Sony's use of digital rights management for some of its CDs (apparently about 20 titles with more to come) has generated a lot of interest over the past couple of days. The issue stems from the installation of a program on the users' computers that is tough to find, difficult to remove, and which may pose a security threat by rendering the computers more vulnerable to hackers. Although the license agreement for the software advises that a program will be installed on users' computers, many commentators do not believe that the license fully informs users about the nature of the program or its potential impact.
Leaving aside the irony that this is the same music industry that has regularly sought to characterize file sharing as a significant threat due to the potential to download spyware (apparently you don't need Kazaa for that, store bought Sony CDs will do), it is worth asking whether Canadian law would provide consumers with much recourse.
There is no indication that the Sony DRM program raises privacy concerns – this program seeks to establish limits on the use of the content, not to collect, use or disclose personal information. Accordingly, PIPEDA is presumably of little assistance.
David Fewer, the lead on CIPPIC' s anti-spyware efforts, notes that there are several other potential legal remedies including trespass to chattels, a Competition Act claim for materially deceptive statements, or a consumer protection claim for false, misleading or deceptive statements. Each of these would face an uphill fight, however, since license agreements can be worded broadly to address claims of deception.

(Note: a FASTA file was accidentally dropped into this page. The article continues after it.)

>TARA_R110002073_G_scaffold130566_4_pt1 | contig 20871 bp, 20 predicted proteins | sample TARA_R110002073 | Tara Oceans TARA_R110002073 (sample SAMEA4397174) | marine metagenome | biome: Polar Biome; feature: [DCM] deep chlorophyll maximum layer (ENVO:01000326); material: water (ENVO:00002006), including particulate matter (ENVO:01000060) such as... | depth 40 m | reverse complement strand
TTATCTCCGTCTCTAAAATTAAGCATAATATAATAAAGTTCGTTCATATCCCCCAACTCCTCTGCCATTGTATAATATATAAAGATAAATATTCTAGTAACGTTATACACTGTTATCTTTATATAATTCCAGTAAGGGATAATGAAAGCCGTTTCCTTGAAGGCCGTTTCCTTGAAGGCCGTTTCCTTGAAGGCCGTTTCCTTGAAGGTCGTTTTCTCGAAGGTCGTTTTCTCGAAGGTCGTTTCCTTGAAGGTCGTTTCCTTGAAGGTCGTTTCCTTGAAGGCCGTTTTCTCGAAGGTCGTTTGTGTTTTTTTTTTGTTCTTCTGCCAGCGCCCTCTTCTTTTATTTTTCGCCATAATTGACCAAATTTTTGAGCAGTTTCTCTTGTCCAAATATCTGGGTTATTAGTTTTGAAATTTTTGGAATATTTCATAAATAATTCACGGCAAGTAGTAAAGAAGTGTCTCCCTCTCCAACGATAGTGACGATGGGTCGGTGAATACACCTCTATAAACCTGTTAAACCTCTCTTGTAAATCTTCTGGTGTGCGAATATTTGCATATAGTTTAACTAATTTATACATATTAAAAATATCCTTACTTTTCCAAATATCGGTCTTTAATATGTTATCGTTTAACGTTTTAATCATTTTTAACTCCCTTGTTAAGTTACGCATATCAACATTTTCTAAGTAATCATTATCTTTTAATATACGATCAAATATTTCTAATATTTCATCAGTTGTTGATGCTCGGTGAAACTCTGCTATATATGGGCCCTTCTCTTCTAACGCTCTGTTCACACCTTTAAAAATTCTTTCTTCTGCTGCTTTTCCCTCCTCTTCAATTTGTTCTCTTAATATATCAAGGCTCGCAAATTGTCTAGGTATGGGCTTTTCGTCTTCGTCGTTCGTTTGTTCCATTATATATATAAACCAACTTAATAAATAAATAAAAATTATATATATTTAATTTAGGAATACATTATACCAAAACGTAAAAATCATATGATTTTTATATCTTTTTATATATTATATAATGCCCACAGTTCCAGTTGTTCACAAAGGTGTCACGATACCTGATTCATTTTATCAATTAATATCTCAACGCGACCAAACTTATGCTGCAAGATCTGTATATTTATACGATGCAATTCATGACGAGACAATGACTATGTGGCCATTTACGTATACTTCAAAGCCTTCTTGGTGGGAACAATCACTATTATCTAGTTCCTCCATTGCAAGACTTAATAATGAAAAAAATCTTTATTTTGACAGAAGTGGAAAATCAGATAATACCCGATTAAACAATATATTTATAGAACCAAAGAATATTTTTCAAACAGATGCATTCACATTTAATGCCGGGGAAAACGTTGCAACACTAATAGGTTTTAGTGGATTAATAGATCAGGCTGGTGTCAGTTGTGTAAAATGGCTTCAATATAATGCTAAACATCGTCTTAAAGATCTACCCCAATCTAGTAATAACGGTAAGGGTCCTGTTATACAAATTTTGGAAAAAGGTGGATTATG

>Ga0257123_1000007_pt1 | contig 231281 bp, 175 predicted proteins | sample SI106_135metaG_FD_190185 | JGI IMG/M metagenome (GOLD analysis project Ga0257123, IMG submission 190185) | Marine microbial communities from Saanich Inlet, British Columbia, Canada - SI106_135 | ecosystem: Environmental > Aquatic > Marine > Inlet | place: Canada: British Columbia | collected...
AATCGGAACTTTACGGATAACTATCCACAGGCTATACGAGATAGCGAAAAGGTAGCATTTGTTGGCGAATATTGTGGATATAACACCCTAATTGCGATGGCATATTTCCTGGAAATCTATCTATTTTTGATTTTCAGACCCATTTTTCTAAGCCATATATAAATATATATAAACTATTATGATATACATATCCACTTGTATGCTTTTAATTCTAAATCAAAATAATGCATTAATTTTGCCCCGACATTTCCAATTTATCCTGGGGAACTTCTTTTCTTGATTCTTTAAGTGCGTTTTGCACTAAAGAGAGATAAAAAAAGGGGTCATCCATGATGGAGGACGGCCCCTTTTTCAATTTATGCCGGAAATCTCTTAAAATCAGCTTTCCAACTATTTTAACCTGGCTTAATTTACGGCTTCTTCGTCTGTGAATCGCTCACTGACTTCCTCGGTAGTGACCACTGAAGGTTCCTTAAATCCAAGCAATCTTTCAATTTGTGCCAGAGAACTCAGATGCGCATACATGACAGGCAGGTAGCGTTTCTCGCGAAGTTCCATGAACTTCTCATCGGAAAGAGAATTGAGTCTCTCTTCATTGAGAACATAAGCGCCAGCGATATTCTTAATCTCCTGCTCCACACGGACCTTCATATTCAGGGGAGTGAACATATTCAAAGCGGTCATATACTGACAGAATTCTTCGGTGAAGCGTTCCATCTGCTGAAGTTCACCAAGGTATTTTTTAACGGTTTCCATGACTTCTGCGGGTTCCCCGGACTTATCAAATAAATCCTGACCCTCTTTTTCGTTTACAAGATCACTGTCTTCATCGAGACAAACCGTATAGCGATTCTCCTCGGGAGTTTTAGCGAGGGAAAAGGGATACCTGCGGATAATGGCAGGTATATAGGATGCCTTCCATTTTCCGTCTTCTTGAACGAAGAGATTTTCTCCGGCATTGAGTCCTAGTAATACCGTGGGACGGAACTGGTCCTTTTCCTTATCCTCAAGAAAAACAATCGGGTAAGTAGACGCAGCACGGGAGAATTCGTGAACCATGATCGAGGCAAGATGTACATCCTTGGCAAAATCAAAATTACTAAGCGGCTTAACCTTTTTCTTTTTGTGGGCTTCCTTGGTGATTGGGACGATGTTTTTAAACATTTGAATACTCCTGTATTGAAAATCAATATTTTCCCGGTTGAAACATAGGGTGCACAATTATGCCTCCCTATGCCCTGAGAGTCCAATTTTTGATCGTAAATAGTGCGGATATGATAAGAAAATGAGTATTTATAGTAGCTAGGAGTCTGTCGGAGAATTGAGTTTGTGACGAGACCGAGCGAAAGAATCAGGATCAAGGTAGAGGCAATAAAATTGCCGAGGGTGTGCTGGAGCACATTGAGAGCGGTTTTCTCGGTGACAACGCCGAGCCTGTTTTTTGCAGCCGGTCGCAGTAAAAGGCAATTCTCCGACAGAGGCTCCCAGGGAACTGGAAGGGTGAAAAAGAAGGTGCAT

If current law is unable to address the intentional implementation of computer vulnerabilities with minimal disclosure, it is time to think about reform. Some U.S. state anti-spyware legislation would address this issue, as some prohibit intentional interference with a user' s attempt to uninstall a computer program. Alternatively, lawmakers should take seriously my colleague Ian Kerr' s suggestion of a ban on anti-privacy circumvention.
Simply put, contract should not be used as end-around statutory privacy and consumer protections. Until the law is changed, however, there is another approach as Walter Mossberg of the Wall Street Journal argued a couple of weeks ago, consumers should not buy CDs loaded with DRM restrictions.